Veolia: Hare in a landscape

Nature in black and white award Winner: Hare in a landscape Robert Zoehrer (Austria) This steep, ploughed field, in Burgenland, Austria, with a ribbon of dazzling yellow oilseed rape on the horizon and a swath of green to the side, was just what Robert was looking for. But it lacked a focus point, he says. As if on cue, a brown hare entered stage right from the grass and sat motionless on the furrowed soil. But once I saw the image in black and white, says Robert, not only was the stark geometry highlighted but also the small hare became the centre of the composition rather than being lost among the colour

Veolia: Practice run

Behaviour: mammals Winner: Practice run by Grégoire Bouguereau (France) When a female cheetah caught but didn’t kill a Thomson’s gazelle calf and waited for her cubs to join her, Gregoire guessed what was about to happen. He’d spent nearly a decade studying and photographing cheetahs in the Serengeti National Park, Tanzania, and he knew that the female s behaviour meant one thing: a hunting lesson was due to begin. The female moved away, leaving the calf lying on the ground near her cubs. At first, the cubs took no notice of it. But when it struggled jerkily to its feet the cubs natural predatory instincts were triggered, says Gregoire. Each cub gaze locked on to the calf as it made a break for freedom. The lesson repeated itself several times, with the cubs ignoring the calf when it was on the ground and catching it whenever it tried to escape an exercise that affords the cubs the chance to practise chases in preparation for when they will have to do so for real

Veolia: Secret lives

Urban wildlife award Winner: Secret lives by Kai Fagerström (Finland) About 40 or so years ago, a family of 13 people lived in this cottage in Suomusj rvi, Salo, Finland. They have long gone, but though the building has fallen into disrepair, it is still a winter home to many woodland creatures, including this red squirrel, which lives in the attic. Kai has spent the past 15 years documenting the secret life of such places. Deserted buildings are so full of contradictions, he says. I am fascinated by the way nature reclaims spaces that were, essentially, only ever on loan to humans. He usually starts off with a particular image in mind. Sometimes, he achieves that relatively quickly. But it often takes a considerable time for all the elements to come together in just the right way, subject included. ‘This is fine with me,’ he says. ‘The journey is more important than the destination’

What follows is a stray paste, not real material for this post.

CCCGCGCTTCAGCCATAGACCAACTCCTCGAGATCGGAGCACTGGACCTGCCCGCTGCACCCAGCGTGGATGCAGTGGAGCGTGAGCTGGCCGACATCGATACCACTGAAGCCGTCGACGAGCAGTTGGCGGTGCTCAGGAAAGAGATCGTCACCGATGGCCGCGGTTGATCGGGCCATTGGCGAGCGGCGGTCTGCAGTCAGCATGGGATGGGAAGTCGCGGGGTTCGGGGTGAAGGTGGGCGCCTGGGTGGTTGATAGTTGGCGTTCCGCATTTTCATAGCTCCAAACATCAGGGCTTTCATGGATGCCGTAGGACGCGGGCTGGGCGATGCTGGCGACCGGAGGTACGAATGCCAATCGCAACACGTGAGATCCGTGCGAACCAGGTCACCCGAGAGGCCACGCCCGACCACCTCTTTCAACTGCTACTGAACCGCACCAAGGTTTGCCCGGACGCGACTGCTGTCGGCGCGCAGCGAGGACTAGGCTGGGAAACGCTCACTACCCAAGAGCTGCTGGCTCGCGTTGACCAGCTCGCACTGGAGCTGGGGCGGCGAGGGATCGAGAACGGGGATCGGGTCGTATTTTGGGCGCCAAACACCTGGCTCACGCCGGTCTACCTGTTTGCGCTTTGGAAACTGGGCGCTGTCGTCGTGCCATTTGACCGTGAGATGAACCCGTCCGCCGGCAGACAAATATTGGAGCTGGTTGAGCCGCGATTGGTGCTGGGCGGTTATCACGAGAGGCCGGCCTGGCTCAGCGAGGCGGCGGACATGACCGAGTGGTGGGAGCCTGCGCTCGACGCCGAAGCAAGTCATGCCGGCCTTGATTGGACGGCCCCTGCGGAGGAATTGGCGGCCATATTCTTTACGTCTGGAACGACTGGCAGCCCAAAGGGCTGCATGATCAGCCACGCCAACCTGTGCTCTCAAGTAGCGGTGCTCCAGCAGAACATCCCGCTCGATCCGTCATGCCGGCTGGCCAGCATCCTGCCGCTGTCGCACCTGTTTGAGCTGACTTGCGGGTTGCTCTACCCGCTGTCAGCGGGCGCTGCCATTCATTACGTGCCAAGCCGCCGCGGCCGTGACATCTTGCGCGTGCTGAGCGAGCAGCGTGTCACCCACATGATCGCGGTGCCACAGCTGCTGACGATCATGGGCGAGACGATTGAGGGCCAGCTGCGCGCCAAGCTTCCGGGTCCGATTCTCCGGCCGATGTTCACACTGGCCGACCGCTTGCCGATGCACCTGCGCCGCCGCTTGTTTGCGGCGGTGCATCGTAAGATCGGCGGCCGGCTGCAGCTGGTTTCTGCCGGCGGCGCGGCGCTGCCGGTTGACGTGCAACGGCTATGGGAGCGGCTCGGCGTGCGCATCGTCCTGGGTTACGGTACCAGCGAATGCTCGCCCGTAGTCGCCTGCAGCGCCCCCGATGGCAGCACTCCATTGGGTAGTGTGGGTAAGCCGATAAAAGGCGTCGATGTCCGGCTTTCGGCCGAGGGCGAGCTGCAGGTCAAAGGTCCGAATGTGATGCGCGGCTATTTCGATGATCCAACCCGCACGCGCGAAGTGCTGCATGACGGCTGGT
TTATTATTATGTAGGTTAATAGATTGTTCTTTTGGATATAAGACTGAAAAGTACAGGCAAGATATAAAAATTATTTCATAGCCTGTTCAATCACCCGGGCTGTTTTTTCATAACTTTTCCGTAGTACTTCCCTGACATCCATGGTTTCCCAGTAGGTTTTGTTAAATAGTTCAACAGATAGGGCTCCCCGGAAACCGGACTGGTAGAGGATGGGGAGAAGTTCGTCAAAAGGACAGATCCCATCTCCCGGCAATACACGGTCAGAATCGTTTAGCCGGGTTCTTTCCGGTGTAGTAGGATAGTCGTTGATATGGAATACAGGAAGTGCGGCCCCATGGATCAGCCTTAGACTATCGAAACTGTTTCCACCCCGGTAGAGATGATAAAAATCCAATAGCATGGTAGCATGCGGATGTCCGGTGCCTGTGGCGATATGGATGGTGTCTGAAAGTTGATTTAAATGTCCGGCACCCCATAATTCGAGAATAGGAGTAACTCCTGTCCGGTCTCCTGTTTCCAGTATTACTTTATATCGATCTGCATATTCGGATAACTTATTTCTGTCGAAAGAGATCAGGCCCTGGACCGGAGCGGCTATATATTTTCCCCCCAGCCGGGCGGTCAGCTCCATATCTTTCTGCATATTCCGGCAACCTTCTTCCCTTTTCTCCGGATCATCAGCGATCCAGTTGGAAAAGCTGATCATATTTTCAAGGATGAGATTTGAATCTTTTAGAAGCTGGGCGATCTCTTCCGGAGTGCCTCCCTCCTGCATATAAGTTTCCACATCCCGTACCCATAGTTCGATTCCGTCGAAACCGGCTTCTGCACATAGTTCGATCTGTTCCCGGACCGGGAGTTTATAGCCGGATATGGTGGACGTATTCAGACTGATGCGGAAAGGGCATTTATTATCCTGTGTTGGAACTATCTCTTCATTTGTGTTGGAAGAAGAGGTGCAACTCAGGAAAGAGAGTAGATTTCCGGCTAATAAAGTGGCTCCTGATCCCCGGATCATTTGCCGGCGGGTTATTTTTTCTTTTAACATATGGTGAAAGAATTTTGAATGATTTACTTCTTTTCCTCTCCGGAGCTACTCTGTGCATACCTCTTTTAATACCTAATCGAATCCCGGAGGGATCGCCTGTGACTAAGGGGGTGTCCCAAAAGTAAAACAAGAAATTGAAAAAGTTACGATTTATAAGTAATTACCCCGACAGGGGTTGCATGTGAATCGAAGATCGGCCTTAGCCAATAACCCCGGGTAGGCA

Veolia: City gull

Young wildlife photographer of the year award: 15-17 years Winner: City gull by Eve Tucker (UK) Some of the tallest buildings in London surround the docklands at the heart of the business and financial district of Canary Wharf. As Eve walked along the wharf, a bird caught her eye. It was a black-headed gull, of which there are many in the city. But this one was resting on a very remarkable area of water. Eve realised that she was looking at reflections of the straight lines of the nearby office block, distorted into moving swirls. The effect was so unusual it gave a beautiful setting for an urban wildlife image. Like all true photographers, Eve had noticed what others most often fail to see, even when it s right in front of them

Veolia: Warning night light

Animal portraits award Winner: Warning night light by Larry Lynch (USA) One evening, while walking along the riverbed of the Myakka River State Park in Sarasota, Florida, USA, Larry came across a group of alligators. It was the dry season, and they had been gorging on fish trapped in the pools left behind as the water receded from the river. One big alligator had clearly eaten its fill. So I set my tripod and camera up about seven metres and focused on his eyes. Just after sunset, Larry set his flash on the lowest setting, enough to catch the eyeshine in the alligator’s eyes. Like cats, an alligator has a tapetum lucidum at the back of each eye a structure that reflects light back into the photoreceptor cells to make the most of low light. The colour of eyeshine differs from species to species. In alligators, it glows red one good way to locate alligators on a dark night. The greater the distance between its eyes, the longer the reptile, in this case, very long.